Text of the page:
In our interior lives, we should recall that God works on our souls by sending us both suffering and consolation. This is the doctrine of approved spiritual writers. God sends us suffering to help us to turn away from sin and towards Himself, the source of all good; He sends us consolation to join us more intimately with Him. Pain and pleasure each have their place in the cultivation of piety, which is none other than that union with God here in this life that will blossom into beatitude hereafter in the next. If being deprived of the Church’s sacred ceremonies causes you suffering (a good sign), then that is a Cross He wants you to embrace for love of Him. This is done by frequent acts of docility and abandonment to the will of God, of accepting suffering in expiation for your sins and those of your children, and also by mortifying your impulse to complain. In such circumstances, the Psalms take fresh meaning; read them.
Domestically, there is much that should be done. Fathers of families are the spiritual heads of the domestic Church. They must lead the family in prayers: in the Rosary, in some spiritual reading, in the recitation of acts of Faith, Hope, and Charity, etc.
What about Sundays? It is still a day of rest and of worship. The heads of the domestic churches should set aside a time for family prayers and arrange that everyone be present for them. These could include the above-mentioned prayers as well as the stations of the Cross, the reading of all the propers of the Mass from the traditional Missal. If you can make your domestic prayers last for the amount of time your family would normally be in Church on Sunday, so much the better.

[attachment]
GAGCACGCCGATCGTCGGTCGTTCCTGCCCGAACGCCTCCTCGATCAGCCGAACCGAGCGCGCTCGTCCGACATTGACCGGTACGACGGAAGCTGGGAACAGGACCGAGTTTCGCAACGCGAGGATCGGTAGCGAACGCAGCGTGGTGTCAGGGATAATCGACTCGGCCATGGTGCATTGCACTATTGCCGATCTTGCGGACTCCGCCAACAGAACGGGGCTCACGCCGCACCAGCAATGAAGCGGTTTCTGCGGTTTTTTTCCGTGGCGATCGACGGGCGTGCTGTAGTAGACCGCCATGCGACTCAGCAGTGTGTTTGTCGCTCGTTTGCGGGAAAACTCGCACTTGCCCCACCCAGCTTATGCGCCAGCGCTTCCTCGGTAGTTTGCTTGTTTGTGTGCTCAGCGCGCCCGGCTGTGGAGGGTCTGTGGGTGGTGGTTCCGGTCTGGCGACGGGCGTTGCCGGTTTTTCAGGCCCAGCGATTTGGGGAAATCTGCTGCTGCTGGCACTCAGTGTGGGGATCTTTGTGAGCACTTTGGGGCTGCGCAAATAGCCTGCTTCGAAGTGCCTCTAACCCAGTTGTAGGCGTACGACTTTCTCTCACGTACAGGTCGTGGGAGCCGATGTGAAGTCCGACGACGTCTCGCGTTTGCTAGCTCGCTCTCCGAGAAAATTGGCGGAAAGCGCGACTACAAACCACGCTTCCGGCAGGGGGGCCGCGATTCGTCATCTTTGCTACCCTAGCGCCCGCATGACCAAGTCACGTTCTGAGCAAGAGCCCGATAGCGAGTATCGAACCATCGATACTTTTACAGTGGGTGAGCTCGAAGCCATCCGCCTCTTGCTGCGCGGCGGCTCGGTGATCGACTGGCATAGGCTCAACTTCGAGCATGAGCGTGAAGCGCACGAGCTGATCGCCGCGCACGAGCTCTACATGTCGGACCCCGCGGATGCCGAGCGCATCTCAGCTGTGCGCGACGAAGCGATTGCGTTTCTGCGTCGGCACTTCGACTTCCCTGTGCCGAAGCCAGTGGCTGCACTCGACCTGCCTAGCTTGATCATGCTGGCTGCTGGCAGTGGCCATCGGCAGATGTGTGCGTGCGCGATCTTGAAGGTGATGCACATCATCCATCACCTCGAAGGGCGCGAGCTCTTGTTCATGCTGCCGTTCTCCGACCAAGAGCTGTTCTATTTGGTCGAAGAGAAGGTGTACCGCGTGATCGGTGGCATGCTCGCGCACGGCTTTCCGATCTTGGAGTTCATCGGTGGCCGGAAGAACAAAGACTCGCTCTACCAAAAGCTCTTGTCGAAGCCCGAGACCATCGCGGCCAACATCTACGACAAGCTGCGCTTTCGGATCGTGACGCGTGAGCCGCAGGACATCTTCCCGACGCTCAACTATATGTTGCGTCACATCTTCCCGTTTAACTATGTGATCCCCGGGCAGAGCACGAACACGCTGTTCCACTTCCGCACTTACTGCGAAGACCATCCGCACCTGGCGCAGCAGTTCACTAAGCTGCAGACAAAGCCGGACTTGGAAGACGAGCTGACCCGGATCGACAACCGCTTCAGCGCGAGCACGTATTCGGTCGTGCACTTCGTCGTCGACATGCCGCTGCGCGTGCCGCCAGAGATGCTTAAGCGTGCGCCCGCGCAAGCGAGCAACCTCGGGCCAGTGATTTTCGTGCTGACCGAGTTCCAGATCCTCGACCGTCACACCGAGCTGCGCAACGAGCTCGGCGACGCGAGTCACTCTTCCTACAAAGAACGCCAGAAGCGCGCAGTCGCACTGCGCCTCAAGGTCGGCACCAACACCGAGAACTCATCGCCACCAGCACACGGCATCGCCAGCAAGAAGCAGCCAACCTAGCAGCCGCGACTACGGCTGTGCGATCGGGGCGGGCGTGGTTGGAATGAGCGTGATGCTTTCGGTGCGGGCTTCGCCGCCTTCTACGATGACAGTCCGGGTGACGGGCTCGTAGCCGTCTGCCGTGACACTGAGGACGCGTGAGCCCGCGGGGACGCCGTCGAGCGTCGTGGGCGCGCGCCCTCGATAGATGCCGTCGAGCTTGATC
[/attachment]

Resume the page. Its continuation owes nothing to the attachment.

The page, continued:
Men, this is not the time — as if any is — for you to have the attitude that “my wife does that stuff,” stuff here being defined as taking charge of the family’s exercise of religion. That bit of effeminacy-cum-feminism is not allowed: Your children will pay the price for your sloth, and so will you! You are the priest, prophet, and king of your family.
If your circumstances are such that the father of the family is absent, either physically or morally, then Mom has to take up the load, though it would be reasonable for her to appoint the oldest son, if he is of age, to take up the task as the “man of the house.” (A quaint concept in our day, I know.)